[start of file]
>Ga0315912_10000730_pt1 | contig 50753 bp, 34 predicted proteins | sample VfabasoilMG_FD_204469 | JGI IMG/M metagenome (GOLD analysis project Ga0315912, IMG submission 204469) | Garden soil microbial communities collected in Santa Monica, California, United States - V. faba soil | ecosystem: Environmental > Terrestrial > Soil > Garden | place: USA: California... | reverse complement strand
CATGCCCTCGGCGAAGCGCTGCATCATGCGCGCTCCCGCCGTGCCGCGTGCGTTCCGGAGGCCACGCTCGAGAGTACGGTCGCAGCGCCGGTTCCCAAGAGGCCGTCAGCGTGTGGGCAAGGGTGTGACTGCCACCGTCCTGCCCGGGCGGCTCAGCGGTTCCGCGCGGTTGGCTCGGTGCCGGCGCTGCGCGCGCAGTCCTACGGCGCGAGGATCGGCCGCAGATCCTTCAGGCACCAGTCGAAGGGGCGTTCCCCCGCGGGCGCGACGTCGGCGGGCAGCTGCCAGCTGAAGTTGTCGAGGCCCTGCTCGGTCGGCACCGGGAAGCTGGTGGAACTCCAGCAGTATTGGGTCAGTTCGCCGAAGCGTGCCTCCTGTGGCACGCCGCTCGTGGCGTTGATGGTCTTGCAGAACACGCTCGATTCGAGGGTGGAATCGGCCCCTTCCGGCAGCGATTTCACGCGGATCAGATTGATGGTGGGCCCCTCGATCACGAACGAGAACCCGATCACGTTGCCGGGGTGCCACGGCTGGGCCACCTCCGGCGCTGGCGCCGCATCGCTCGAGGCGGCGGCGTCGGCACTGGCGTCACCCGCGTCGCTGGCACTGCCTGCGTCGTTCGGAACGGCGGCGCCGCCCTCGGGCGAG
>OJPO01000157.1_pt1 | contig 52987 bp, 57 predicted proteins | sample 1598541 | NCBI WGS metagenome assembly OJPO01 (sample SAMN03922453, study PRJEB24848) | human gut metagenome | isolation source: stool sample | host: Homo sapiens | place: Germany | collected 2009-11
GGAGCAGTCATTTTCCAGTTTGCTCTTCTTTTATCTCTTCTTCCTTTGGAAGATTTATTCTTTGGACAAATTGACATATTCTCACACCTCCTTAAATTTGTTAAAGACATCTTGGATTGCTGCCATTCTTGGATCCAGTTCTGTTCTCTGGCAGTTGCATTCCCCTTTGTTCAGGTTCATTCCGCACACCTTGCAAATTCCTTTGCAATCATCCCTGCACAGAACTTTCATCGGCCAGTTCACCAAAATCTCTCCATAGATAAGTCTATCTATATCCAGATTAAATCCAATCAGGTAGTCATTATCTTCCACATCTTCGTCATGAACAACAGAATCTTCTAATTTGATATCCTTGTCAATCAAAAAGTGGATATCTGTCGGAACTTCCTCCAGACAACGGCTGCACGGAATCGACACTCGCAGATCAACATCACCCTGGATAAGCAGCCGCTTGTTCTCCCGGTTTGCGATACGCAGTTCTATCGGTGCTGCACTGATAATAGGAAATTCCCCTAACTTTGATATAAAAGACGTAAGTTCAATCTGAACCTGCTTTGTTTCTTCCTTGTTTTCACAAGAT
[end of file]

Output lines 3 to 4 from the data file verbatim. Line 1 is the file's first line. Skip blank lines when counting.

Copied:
>OJPO01000157.1_pt1 | contig 52987 bp, 57 predicted proteins | sample 1598541 | NCBI WGS metagenome assembly OJPO01 (sample SAMN03922453, study PRJEB24848) | human gut metagenome | isolation source: stool sample | host: Homo sapiens | place: Germany | collected 2009-11
GGAGCAGTCATTTTCCAGTTTGCTCTTCTTTTATCTCTTCTTCCTTTGGAAGATTTATTCTTTGGACAAATTGACATATTCTCACACCTCCTTAAATTTGTTAAAGACATCTTGGATTGCTGCCATTCTTGGATCCAGTTCTGTTCTCTGGCAGTTGCATTCCCCTTTGTTCAGGTTCATTCCGCACACCTTGCAAATTCCTTTGCAATCATCCCTGCACAGAACTTTCATCGGCCAGTTCACCAAAATCTCTCCATAGATAAGTCTATCTATATCCAGATTAAATCCAATCAGGTAGTCATTATCTTCCACATCTTCGTCATGAACAACAGAATCTTCTAATTTGATATCCTTGTCAATCAAAAAGTGGATATCTGTCGGAACTTCCTCCAGACAACGGCTGCACGGAATCGACACTCGCAGATCAACATCACCCTGGATAAGCAGCCGCTTGTTCTCCCGGTTTGCGATACGCAGTTCTATCGGTGCTGCACTGATAATAGGAAATTCCCCTAACTTTGATATAAAAGACGTAAGTTCAATCTGAACCTGCTTTGTTTCTTCCTTGTTTTCACAAGAT